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Effects of dopaminergic drug adjustment on executive function in different clinical stages of Parkinson’s disease

Overview of attention for article published in Neuropsychiatric Disease and Treatment, October 2017
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Title
Effects of dopaminergic drug adjustment on executive function in different clinical stages of Parkinson’s disease
Published in
Neuropsychiatric Disease and Treatment, October 2017
DOI 10.2147/ndt.s145916
Pubmed ID
Authors

Hidetomo Murakami, Tetsuhito Nohara, Hidenobu Shozawa, Yoshiyuki Owan, Takeshi Kuroda, Satoshi Yano, Machiko Kezuka, Mitsuru Kawamura, Kenjiro Ono

Abstract

Effects of dopaminergic medication on executive function in patients with Parkinson's disease (PD) are inconsistent. We examined the effect of dopaminergic medication on executive function in 24 drug-naïve PD patients (de novo group) and in 21 PD patients on chronic dopaminergic medication (chronic medication group). PD patients without dementia were included in this study. For the de novo group patients, dopaminergic medication was initiated, and the dose was increased to improve motor symptoms. For the chronic medication group patients, dopaminergic medication was adjusted to relieve clinical problems. All participants were tested prior to and at 4-7 months after the drug initiation/adjustment. Executive function was assessed by using the Behavioral Assessment of the Dysexecutive Syndrome (BADS). Motor function was assessed by using the Unified Parkinson's Disease Rating Scale (UPDRS; part III). Improvement in executive function was compared with a simultaneous change in levodopa equivalent doses (LED) of dopaminergic medication and with improvement in motor functions. The mean standardized BADS scores showed no significant improvement in both the groups. In the de novo group, percent improvement in the standardized BADS scores showed a significant positive correlation with the LED, but not with percent improvement in UPDRS part III. In the chronic medication group, percent improvement in the standardized BADS scores was negatively correlated with change in the LED, but not with percent improvement in UPDRS part III. Multiple regression analysis using improvement in the standardized BADS score as a dependent variable and patient's background factors (ie, age, education, disease duration, and motor and executive assessments at baseline) as independent variable showed that improvement in the executive assessment is significantly correlated with the LED only in the de novo group. Effects of dopaminergic drug adjustment on executive function differ according to the patient's clinical stage and depend on LED in de novo stage.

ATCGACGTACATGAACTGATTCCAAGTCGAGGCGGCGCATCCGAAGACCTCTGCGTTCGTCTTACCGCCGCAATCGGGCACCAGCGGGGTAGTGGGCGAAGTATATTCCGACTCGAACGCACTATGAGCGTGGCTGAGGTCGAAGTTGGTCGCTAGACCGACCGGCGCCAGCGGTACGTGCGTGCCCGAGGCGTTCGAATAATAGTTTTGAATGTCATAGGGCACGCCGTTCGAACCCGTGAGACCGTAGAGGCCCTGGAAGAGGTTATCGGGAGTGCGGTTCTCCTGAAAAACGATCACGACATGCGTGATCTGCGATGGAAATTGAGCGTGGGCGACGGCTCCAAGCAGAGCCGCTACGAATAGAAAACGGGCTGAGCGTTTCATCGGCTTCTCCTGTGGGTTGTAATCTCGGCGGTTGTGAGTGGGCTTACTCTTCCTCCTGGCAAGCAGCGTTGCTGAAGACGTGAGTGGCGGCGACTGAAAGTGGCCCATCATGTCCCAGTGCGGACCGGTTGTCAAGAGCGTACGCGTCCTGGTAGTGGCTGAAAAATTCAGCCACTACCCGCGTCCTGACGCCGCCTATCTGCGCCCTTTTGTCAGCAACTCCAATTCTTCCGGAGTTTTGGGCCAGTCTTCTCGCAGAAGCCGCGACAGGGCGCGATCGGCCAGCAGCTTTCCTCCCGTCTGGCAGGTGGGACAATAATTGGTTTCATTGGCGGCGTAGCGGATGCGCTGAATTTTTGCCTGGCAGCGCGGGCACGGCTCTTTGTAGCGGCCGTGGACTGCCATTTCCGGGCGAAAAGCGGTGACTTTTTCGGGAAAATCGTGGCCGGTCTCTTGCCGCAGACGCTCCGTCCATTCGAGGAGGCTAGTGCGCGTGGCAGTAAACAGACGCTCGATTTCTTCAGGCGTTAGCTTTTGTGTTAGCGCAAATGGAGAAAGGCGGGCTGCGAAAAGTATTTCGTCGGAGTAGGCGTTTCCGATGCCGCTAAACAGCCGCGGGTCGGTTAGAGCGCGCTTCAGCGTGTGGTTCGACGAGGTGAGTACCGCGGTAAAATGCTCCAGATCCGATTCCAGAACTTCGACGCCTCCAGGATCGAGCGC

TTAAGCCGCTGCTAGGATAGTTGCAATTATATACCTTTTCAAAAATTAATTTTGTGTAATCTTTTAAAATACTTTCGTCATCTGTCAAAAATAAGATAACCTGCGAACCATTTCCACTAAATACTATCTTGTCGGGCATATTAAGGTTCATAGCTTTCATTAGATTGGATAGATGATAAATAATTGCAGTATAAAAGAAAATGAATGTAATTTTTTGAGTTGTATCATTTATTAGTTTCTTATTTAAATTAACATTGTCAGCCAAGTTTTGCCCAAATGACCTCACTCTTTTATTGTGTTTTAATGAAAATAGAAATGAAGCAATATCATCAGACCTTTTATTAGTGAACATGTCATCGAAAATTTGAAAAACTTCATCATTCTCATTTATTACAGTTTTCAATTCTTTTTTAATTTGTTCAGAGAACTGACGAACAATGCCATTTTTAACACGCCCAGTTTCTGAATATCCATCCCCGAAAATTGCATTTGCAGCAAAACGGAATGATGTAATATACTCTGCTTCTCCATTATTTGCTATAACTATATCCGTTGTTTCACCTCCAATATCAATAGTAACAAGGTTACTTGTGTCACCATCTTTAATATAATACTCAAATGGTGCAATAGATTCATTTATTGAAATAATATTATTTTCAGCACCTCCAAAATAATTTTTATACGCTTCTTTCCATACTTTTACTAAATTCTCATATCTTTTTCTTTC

Twitter Demographics

The data shown below were collected from the profile of 1 tweeter who shared this research output. Click here to find out more about how the information was compiled.

Mendeley readers

The data shown below were compiled from readership statistics for 9 Mendeley readers of this research output. Click here to see the associated Mendeley record.

Geographical breakdown

Country Count As %
Unknown 9 100%

Demographic breakdown

Readers by professional status Count As %
Other 2 22%
Student > Doctoral Student 2 22%
Student > Ph. D. Student 2 22%
Professor 1 11%
Lecturer 1 11%
Other 1 11%
Readers by discipline Count As %
Psychology 3 33%
Nursing and Health Professions 2 22%
Unspecified 2 22%
Neuroscience 2 22%

Attention Score in Context

This research output has an Altmetric Attention Score of 1. This is our high-level measure of the quality and quantity of online attention that it has received. This Attention Score, as well as the ranking and number of research outputs shown below, was calculated when the research output was last mentioned on 28 October 2017.
All research outputs
#10,016,527
of 12,517,383 outputs
Outputs from Neuropsychiatric Disease and Treatment
#1,644
of 2,120 outputs
Outputs of similar age
#228,385
of 312,367 outputs
Outputs of similar age from Neuropsychiatric Disease and Treatment
#46
of 64 outputs
Altmetric has tracked 12,517,383 research outputs across all sources so far. This one is in the 11th percentile – i.e., 11% of other outputs scored the same or lower than it.
So far Altmetric has tracked 2,120 research outputs from this source. They typically receive a little more attention than average, with a mean Attention Score of 5.6. This one is in the 8th percentile – i.e., 8% of its peers scored the same or lower than it.
Older research outputs will score higher simply because they've had more time to accumulate mentions. To account for age we can compare this Altmetric Attention Score to the 312,367 tracked outputs that were published within six weeks on either side of this one in any source. This one is in the 15th percentile – i.e., 15% of its contemporaries scored the same or lower than it.
We're also able to compare this research output to 64 others from the same source and published within six weeks on either side of this one. This one is in the 1st percentile – i.e., 1% of its contemporaries scored the same or lower than it.